A specific peptide in spider venom could be used to understand how people sense pain
Tarantula venom is being used to develop pain relief medications for people suffering from irritable bowel syndrome (IBS). Researchers from The University of Adelaide found that a specific peptide in spider venom could be used to understand how people sense pain.
Two toxins from the tarantula species Heteroscodra maculata were found to specifically target Nav 1.1, a voltage-gated sodium channel in the nervous system to initiate the electrical impulses that signal pain.
Associate Professor Stuart Brierley said the study demonstrated that Nav 1.1 contributed to mechanical, but not thermal, pain signalling. “Using the highly specific peptide in the spider toxin we were able to work out how pain nerve fibres signal in a healthy situation and also in chronic abdominal pain such as what you see in IBS,” he said.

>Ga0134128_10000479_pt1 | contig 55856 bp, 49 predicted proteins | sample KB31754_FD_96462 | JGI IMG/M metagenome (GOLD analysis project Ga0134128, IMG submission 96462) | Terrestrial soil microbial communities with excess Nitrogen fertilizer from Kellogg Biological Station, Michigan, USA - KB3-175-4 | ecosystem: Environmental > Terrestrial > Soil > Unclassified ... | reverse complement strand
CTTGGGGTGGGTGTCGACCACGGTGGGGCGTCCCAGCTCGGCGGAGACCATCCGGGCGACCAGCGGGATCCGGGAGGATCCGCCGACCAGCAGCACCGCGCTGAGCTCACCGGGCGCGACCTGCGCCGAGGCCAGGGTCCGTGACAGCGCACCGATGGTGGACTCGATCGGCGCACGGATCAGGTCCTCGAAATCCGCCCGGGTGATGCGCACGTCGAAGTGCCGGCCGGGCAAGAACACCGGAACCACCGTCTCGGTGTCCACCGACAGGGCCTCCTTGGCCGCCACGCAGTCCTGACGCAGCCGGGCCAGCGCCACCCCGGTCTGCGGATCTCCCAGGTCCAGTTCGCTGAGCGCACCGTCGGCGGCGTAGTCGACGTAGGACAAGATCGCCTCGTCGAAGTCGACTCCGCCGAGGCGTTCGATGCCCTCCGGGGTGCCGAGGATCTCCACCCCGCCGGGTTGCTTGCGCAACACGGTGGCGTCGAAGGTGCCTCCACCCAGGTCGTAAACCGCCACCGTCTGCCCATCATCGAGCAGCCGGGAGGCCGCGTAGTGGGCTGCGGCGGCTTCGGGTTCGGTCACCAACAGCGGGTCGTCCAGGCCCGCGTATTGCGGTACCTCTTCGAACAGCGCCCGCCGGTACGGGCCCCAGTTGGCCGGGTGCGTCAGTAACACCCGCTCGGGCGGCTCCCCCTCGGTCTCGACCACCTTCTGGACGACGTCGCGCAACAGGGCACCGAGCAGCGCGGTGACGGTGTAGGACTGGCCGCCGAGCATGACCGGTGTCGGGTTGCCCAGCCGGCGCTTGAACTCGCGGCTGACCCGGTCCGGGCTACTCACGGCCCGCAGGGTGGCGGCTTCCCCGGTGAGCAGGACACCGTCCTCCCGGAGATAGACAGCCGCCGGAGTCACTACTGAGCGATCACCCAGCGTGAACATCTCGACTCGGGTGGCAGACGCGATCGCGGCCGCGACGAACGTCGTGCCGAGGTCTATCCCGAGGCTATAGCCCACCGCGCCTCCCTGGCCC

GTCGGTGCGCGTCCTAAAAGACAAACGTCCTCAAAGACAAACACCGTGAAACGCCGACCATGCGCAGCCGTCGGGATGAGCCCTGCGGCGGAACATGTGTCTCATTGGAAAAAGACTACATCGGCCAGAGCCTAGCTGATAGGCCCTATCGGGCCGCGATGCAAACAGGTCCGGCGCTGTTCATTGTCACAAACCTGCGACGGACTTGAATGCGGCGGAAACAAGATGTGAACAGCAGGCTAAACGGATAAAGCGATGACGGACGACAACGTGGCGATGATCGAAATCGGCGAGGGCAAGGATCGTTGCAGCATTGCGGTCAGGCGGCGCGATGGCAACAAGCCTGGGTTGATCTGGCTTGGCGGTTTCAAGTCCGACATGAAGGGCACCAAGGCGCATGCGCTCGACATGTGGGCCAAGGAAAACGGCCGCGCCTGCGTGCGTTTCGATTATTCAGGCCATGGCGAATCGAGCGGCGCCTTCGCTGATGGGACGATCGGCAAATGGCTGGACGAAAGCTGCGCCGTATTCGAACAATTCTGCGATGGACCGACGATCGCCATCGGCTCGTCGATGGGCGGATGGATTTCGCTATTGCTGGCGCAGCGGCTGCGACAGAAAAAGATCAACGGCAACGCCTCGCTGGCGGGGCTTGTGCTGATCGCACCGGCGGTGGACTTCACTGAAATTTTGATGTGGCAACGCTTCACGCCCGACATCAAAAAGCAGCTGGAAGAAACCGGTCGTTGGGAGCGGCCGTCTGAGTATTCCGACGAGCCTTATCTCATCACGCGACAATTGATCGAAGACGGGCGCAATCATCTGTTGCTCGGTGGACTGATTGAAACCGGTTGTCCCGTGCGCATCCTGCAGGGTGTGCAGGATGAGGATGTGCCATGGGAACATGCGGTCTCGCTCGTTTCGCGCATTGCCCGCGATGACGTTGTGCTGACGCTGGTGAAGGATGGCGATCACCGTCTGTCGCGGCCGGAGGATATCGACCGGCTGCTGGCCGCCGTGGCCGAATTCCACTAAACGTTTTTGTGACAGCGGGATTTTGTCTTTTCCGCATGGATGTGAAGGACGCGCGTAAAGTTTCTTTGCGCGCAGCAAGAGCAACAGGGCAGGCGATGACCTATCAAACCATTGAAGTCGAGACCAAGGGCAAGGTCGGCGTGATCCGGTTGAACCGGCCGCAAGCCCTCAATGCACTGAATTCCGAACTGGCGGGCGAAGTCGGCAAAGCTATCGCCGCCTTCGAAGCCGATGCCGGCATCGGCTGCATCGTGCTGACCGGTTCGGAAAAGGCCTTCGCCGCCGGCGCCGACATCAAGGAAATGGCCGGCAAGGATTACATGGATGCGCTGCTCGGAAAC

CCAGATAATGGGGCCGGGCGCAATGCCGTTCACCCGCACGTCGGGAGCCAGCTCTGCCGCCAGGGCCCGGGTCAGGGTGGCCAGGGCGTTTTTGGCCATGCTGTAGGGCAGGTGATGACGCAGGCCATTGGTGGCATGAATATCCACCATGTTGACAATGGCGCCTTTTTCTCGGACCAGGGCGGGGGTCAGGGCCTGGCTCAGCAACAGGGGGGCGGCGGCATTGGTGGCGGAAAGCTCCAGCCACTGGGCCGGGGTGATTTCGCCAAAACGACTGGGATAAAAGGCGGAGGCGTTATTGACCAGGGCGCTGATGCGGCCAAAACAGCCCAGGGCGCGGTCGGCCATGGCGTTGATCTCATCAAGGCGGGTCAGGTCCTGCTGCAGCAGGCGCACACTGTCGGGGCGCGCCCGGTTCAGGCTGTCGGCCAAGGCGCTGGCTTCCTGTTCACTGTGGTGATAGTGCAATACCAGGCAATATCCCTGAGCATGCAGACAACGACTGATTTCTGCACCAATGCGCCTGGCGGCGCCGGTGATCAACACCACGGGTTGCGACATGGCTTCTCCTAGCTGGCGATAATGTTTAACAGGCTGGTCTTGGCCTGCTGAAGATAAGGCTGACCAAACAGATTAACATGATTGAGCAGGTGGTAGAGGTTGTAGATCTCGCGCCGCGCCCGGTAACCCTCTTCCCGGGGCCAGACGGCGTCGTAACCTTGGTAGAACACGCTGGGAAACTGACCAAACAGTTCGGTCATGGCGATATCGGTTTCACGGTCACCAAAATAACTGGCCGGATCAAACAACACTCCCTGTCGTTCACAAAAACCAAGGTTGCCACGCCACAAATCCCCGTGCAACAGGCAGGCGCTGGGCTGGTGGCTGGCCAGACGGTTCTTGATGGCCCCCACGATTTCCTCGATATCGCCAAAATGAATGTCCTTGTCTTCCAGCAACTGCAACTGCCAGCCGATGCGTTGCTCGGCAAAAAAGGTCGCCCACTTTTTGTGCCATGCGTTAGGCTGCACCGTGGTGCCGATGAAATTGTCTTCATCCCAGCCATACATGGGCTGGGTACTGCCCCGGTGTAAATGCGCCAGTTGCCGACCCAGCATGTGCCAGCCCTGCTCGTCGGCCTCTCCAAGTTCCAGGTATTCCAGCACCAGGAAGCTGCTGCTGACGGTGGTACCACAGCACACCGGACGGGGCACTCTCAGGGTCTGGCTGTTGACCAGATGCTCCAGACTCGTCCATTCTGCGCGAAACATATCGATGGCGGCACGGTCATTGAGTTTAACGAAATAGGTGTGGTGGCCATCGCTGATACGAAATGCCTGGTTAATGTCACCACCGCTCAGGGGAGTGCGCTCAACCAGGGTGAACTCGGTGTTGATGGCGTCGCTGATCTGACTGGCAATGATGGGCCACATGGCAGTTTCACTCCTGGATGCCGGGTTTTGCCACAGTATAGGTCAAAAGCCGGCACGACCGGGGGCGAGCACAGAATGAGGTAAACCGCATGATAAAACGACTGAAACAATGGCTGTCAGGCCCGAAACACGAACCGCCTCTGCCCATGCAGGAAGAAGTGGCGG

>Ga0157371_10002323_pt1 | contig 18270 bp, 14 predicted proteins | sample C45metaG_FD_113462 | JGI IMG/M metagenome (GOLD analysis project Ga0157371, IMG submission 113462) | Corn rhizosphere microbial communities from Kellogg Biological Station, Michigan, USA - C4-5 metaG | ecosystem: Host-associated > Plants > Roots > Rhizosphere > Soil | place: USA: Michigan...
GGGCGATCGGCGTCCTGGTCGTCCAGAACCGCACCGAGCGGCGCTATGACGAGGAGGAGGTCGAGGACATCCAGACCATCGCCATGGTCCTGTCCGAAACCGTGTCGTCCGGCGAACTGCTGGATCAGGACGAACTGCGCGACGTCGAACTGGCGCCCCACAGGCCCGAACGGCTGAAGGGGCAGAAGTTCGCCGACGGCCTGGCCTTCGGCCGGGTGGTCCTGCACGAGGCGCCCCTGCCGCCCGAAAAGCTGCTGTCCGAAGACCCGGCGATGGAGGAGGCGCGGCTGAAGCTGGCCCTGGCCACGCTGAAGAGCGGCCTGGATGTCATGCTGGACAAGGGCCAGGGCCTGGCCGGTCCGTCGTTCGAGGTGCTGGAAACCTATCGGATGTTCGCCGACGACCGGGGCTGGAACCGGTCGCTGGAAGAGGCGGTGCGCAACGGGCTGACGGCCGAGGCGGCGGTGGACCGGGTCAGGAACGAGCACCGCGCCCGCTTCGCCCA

“We found that the spider toxin was able to cause a lot more pain in the IBS state than what it was in the healthy state. It’s important to note that because of the studies we should be able to develop treatments for IBS based pain – blockers for Nav 1.1 that only target the peripheral and don’t go to the central nervous system. Over a long period of time we were able to work out that one particular compound was in the venom that you could isolate, separate out and acted on this Nav 1.1 channel,” he added.
“It gave us a highly specific and highly selective tool to look at its role in pain,” he added.
The findings also pose potential implications for central nervous system diseases such as epilepsy.
The study was a collaboration between the University of Adelaide, Flinders University, South Australian Health and Medical Research Institute , the University of Queensland, The University of California, John Hopkins University and the Medical College of Wisconsin.